I pulled out the trowel I bought at Ace.
The square supervisor looked square at my trowel and said, “What…is that?”
It was high school basketball all over again. I didn’t have Air Jordans, and now I didn’t have a Marshalltown trowel.
“It’s a trowel,” I responded sheepishly.
The square supervisor responded, “That will be broken in a week.”
He was wrong. It took three days.
And that was how I discovered Marshalltown trowels.
Marshalltown didn’t set out to become an archaeological tool supplier, despite achieving this prodigious accolade. The Marshalltown tool company began in 1890, when two brothers, Jesse and Lester Williams, established a small machine shop in Marshalltown, Iowa, repairing bicycles and automobiles. Because they were crafty with metal, they also began filling occasional tool orders for local builders on the side. A local plasterer once asked if the brothers could craft some specialized tools for him. The resulting tools so pleased the customer that word spread, prompting additional local builders to seek out tools from the Williams brothers’ machine shop.
Noticing that there was a high demand in particular for their masonry tools, the Williams brothers established an assortment of trowels and began to market them. This was the first of many business decisions rooted in current market demands, coupled with foresight and investment in future business trends, even if meant shifting away from their current business model—repairing bicycles—a business that had been doing just fine. The Williams brothers’ anticipation of future market demands, while maintaining the quality of their existing products, would become the foundation stone of their business strategy.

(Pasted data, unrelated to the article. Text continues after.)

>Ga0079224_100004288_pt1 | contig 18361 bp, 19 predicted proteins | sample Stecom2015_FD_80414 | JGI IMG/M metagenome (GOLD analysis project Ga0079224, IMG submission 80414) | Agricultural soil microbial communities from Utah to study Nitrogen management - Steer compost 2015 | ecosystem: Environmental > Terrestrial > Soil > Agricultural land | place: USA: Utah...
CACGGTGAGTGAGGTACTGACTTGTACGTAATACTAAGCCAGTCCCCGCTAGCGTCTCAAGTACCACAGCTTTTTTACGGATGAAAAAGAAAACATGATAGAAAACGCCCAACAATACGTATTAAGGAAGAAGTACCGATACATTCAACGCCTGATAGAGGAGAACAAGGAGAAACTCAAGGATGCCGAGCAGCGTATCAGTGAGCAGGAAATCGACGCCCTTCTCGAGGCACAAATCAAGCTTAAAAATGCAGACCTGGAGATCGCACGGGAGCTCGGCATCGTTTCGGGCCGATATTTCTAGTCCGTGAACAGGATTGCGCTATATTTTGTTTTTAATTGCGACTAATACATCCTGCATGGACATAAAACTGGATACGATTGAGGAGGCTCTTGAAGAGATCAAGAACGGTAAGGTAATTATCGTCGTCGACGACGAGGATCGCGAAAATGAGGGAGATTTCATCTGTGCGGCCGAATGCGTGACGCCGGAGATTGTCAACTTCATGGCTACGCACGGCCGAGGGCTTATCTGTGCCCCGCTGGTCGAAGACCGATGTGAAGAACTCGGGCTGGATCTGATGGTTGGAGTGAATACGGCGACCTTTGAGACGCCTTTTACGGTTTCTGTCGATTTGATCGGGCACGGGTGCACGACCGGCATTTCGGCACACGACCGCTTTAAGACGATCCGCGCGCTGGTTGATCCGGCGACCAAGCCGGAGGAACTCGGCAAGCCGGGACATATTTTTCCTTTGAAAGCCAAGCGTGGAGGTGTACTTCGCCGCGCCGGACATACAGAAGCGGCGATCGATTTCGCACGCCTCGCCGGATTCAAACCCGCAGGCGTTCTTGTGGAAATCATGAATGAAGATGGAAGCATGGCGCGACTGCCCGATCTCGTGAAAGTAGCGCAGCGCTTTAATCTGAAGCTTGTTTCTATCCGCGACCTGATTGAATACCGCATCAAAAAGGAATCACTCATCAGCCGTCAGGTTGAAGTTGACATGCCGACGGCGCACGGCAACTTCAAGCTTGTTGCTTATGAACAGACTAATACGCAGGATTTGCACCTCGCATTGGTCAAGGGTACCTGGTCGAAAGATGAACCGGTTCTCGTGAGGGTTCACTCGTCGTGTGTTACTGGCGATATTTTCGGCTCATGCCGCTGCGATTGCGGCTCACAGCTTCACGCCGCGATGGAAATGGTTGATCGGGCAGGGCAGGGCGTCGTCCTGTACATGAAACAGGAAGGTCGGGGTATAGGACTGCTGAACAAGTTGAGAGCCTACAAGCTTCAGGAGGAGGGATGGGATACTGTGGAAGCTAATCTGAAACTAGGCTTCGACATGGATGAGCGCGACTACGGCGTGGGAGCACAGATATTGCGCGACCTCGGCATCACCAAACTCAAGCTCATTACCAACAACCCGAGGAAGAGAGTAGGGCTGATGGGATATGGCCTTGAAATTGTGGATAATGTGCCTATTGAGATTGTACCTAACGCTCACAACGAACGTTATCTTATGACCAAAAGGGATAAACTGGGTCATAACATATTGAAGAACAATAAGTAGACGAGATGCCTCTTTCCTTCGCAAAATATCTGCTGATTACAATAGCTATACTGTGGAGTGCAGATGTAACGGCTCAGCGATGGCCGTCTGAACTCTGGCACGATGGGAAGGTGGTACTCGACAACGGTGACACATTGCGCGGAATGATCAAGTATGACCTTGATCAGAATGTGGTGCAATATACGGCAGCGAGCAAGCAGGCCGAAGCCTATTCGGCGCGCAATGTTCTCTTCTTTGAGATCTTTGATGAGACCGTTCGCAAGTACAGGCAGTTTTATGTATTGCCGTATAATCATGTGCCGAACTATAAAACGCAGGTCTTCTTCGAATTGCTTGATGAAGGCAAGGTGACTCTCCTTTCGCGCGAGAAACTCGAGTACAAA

As word of their trowels spread, they soon began receiving orders from outside of Iowa. They quickly shifted into a manufacturing and mail order tool business, and soon discovered that they needed more space. Thus, in 1902, they built a two-story machine, blacksmith, and automobile shop, complete with a boiler, engine room, and office. As demand for their trowels continued to grow, they began focusing on the manufacture of their high-demand tools, and called that part of their business Marshalltown Trowel Works. As sales continued to increase, the Williams brothers joined forces with salesman Albert Higgin and officially incorporated “Marshalltown Trowel Company” in 1905.
In 1909, the Williams brothers agreed that a large promotional tour would help bolster sales. So, they loaded a truck full of trowels and began a cross-country trek, actively pursuing sales and creating a network of distributors—another key strategy in their business model. Due to the outstanding quality of their product, sales skyrocketed in both the U.S. and Canada. The brothers quickly reinvested their profits in new machinery and expanded facilities. Simultaneously, Marshalltown began to hire additional employees from the Marshalltown, Iowa community.
World Wars I and II introduced Marshalltown to the European market. In 1918, the company supplied the U.S. Army with 18,000 trowels to aid in the American war effort in Europe. When the wars ended and American troops returned home, the Marshalltown trowels stayed behind, and swiftly became coveted by European builders—despite their premium cost—due to their superior quality and longevity compared to the European brands. Builders saw Marshalltown trowels as a small investment—one that paid dividends in durability and superior performance by outlasting other “disposable” tools.